4. Electrolyte-free mannitol solutions should not be given conjointly with blood. If it is essential that blood be given simultaneously, at least 20 mEq of sodium chloride should be added to each liter of mannitol solution to avoid pseudoagglutination.
5. When exposed to low temperatures, solutions of mannitol may crystallize. If crystals are observed, the container should be warmed to redissolve, then cooled to body temperature before administering. (See NOTE under HOW SUPPLIED.) When infusing 20% or 25% mannitol concentrations, the administration set should include a filter. Do not infuse mannitol solution if crystals are present.
6. Do not administer unless solution is clear and container is undamaged. Discard unused portion. Do not administer Mannitol 25% if the fliptop vial seal is not intact.
Carcinogenesis, Mutagenesis, Impairment of Fertility:
Pregnancy Category C.
Adverse reactions more commonly reported during or after the infusion of mannitol include: Pulmonary congestion, fluid and electrolyte imbalance, acidosis, electrolyte loss, dryness of mouth, thirst, marked diuresis, urinary retention, edema, headache, blurred vision, convulsions, nausea, vomiting, rhinitis, arm pain, skin necrosis, thrombophlebitis, chills, dizziness, urticaria, dehydration, hypotension, tachycardia, fever and angina-like chest pains. Reactions which may occur because of the solution or the technique of administration include febrile response, infection at the site of injection, venous thrombosis or phlebitis extending from the site of injection, extravasation and hypervolemia. If an adverse reaction does occur, discontinue the infusion, evaluate the patient, institute appropriate therapeutic countermeasures and save the remainder of the fluid for examination if deemed necessary.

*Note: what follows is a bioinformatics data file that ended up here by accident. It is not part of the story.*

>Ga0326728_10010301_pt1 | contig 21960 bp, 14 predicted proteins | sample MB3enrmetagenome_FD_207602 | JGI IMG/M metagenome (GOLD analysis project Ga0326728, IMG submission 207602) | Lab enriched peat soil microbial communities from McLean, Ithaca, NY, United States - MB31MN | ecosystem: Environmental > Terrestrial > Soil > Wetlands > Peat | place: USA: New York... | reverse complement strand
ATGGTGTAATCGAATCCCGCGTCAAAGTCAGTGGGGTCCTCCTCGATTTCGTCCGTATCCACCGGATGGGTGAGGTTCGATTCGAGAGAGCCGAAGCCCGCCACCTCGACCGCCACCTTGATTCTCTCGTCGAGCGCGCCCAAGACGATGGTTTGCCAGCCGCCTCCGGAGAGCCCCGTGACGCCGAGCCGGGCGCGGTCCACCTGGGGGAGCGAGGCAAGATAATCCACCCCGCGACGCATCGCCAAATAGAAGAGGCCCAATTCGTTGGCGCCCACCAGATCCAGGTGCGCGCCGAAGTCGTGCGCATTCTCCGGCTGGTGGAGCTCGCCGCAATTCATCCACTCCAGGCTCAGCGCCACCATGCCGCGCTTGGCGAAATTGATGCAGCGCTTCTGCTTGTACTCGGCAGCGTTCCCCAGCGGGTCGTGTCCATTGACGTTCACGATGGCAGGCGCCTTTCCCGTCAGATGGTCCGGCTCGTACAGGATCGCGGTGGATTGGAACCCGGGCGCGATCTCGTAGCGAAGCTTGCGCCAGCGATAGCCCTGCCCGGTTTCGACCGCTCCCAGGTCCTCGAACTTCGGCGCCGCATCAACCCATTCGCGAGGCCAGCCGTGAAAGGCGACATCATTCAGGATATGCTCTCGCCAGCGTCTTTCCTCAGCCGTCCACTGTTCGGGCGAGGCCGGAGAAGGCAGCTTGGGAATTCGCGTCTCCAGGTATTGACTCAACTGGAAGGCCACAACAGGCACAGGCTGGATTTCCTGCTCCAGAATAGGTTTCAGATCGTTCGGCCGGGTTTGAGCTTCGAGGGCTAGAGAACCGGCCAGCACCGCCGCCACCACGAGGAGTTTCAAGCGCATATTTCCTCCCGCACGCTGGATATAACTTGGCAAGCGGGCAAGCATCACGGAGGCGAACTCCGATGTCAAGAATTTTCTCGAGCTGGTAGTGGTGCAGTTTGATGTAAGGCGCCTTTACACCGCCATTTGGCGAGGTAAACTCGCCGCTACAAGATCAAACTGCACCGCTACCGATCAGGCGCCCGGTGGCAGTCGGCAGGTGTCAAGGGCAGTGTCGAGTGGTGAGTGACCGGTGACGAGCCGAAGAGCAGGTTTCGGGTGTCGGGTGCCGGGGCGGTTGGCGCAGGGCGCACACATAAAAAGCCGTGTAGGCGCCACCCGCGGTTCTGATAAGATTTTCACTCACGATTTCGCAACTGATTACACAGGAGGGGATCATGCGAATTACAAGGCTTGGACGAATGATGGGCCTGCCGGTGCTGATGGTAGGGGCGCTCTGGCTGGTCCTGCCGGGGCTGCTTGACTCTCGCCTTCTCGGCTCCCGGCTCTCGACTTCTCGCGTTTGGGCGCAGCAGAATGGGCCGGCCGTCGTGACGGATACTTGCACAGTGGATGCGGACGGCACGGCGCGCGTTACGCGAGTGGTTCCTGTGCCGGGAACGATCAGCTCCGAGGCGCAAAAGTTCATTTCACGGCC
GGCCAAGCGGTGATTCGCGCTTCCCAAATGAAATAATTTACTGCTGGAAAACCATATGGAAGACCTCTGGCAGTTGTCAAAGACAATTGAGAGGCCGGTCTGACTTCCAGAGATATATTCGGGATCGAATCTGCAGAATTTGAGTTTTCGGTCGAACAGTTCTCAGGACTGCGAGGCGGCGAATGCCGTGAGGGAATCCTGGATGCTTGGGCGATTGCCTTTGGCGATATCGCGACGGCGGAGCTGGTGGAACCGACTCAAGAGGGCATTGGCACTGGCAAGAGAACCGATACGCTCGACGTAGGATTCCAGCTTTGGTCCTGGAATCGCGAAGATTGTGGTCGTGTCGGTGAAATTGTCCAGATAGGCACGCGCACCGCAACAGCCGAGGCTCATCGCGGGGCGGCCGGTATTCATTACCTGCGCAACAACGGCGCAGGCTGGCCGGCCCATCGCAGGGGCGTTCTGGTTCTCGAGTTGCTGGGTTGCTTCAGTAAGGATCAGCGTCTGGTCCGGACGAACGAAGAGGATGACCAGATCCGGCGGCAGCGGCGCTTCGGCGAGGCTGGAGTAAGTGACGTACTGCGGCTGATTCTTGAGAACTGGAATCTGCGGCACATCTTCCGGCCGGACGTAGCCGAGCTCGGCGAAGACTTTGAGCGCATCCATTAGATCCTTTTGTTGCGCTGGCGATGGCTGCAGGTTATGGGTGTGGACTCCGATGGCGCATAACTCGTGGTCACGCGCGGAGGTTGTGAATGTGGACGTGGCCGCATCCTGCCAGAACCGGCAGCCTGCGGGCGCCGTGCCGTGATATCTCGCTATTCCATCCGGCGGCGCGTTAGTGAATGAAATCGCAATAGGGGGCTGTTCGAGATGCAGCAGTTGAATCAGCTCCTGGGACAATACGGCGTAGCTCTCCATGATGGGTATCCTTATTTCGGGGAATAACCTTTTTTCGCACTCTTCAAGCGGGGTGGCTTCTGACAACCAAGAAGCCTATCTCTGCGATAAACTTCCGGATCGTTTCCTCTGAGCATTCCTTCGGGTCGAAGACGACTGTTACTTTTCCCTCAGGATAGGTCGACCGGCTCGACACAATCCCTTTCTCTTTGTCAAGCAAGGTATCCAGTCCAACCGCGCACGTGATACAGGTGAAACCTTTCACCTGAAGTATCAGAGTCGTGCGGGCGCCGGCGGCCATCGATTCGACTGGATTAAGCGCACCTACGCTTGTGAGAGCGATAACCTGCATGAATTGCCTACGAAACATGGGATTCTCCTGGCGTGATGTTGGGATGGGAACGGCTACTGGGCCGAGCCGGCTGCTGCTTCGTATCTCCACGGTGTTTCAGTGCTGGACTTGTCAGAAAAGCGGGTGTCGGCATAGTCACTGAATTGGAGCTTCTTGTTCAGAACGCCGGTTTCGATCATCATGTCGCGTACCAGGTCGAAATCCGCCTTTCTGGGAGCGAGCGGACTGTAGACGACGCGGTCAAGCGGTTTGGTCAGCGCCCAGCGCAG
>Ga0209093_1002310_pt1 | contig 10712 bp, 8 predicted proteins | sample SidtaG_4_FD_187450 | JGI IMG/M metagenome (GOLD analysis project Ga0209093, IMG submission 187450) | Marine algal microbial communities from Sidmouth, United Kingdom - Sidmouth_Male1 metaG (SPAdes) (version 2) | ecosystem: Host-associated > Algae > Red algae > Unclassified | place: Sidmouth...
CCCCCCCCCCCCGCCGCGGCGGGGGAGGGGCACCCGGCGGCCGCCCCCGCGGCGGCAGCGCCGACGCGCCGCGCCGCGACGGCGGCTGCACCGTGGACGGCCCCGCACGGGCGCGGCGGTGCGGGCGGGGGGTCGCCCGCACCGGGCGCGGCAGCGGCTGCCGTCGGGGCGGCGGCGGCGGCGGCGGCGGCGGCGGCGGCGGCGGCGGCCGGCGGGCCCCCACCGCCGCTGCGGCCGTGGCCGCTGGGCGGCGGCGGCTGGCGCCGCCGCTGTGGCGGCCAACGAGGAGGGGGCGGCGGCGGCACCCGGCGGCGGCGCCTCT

Too rapid infusion of large amounts of mannitol will cause a shift of intracellular water into the extracellular compartment resulting in cellular dehydration and overexpansion of the intravascular space with hyponatremia, congestive heart failure and pulmonary edema. Repeated doses should not be given to patients with persistent oliguria as this can produce a hyperosmolar state and precipitate congestive heart failure and pulmonary edema due to volume overload. Dosage must be carefully monitored and adjusted in accordance with the clinical situation to avoid the consequences of overdosage. (See CONTRAINDICATIONS, WARNINGS, PRECAUTIONS and DOSAGE AND ADMINISTRATION).